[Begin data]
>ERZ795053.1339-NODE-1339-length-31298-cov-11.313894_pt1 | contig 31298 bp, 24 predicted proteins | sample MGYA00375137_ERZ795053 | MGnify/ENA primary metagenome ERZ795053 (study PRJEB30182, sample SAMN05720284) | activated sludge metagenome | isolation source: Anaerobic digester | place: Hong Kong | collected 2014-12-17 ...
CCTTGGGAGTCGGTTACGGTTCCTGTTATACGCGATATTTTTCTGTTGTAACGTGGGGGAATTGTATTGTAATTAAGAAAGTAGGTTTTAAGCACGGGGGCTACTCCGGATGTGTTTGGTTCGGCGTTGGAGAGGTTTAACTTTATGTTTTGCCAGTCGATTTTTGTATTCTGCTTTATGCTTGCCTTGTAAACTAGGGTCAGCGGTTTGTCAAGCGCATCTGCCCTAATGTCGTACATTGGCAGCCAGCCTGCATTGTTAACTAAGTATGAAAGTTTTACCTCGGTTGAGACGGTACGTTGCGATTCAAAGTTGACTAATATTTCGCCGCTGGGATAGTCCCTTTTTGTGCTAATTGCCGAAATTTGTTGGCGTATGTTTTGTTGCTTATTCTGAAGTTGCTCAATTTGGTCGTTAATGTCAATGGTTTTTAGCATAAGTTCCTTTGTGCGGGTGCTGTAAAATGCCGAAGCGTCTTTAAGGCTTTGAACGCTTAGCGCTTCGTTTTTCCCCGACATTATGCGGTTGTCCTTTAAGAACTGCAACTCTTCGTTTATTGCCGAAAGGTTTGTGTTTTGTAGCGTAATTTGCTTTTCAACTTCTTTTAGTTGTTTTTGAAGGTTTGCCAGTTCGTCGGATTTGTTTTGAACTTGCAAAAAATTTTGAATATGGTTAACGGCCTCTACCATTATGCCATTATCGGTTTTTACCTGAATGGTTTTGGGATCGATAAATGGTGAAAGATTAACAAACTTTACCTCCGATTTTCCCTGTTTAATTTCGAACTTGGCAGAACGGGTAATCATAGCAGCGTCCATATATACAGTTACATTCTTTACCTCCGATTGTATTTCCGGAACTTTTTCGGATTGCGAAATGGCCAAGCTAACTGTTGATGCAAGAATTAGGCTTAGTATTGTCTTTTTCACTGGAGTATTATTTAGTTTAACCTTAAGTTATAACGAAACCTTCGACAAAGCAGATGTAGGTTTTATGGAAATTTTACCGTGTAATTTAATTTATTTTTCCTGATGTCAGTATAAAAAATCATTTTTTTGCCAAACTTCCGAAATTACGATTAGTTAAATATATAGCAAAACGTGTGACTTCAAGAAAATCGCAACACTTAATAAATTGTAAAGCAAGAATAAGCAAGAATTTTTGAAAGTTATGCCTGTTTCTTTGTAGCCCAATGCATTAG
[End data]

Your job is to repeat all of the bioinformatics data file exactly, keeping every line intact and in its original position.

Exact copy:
>ERZ795053.1339-NODE-1339-length-31298-cov-11.313894_pt1 | contig 31298 bp, 24 predicted proteins | sample MGYA00375137_ERZ795053 | MGnify/ENA primary metagenome ERZ795053 (study PRJEB30182, sample SAMN05720284) | activated sludge metagenome | isolation source: Anaerobic digester | place: Hong Kong | collected 2014-12-17 ...
CCTTGGGAGTCGGTTACGGTTCCTGTTATACGCGATATTTTTCTGTTGTAACGTGGGGGAATTGTATTGTAATTAAGAAAGTAGGTTTTAAGCACGGGGGCTACTCCGGATGTGTTTGGTTCGGCGTTGGAGAGGTTTAACTTTATGTTTTGCCAGTCGATTTTTGTATTCTGCTTTATGCTTGCCTTGTAAACTAGGGTCAGCGGTTTGTCAAGCGCATCTGCCCTAATGTCGTACATTGGCAGCCAGCCTGCATTGTTAACTAAGTATGAAAGTTTTACCTCGGTTGAGACGGTACGTTGCGATTCAAAGTTGACTAATATTTCGCCGCTGGGATAGTCCCTTTTTGTGCTAATTGCCGAAATTTGTTGGCGTATGTTTTGTTGCTTATTCTGAAGTTGCTCAATTTGGTCGTTAATGTCAATGGTTTTTAGCATAAGTTCCTTTGTGCGGGTGCTGTAAAATGCCGAAGCGTCTTTAAGGCTTTGAACGCTTAGCGCTTCGTTTTTCCCCGACATTATGCGGTTGTCCTTTAAGAACTGCAACTCTTCGTTTATTGCCGAAAGGTTTGTGTTTTGTAGCGTAATTTGCTTTTCAACTTCTTTTAGTTGTTTTTGAAGGTTTGCCAGTTCGTCGGATTTGTTTTGAACTTGCAAAAAATTTTGAATATGGTTAACGGCCTCTACCATTATGCCATTATCGGTTTTTACCTGAATGGTTTTGGGATCGATAAATGGTGAAAGATTAACAAACTTTACCTCCGATTTTCCCTGTTTAATTTCGAACTTGGCAGAACGGGTAATCATAGCAGCGTCCATATATACAGTTACATTCTTTACCTCCGATTGTATTTCCGGAACTTTTTCGGATTGCGAAATGGCCAAGCTAACTGTTGATGCAAGAATTAGGCTTAGTATTGTCTTTTTCACTGGAGTATTATTTAGTTTAACCTTAAGTTATAACGAAACCTTCGACAAAGCAGATGTAGGTTTTATGGAAATTTTACCGTGTAATTTAATTTATTTTTCCTGATGTCAGTATAAAAAATCATTTTTTTGCCAAACTTCCGAAATTACGATTAGTTAAATATATAGCAAAACGTGTGACTTCAAGAAAATCGCAACACTTAATAAATTGTAAAGCAAGAATAAGCAAGAATTTTTGAAAGTTATGCCTGTTTCTTTGTAGCCCAATGCATTAG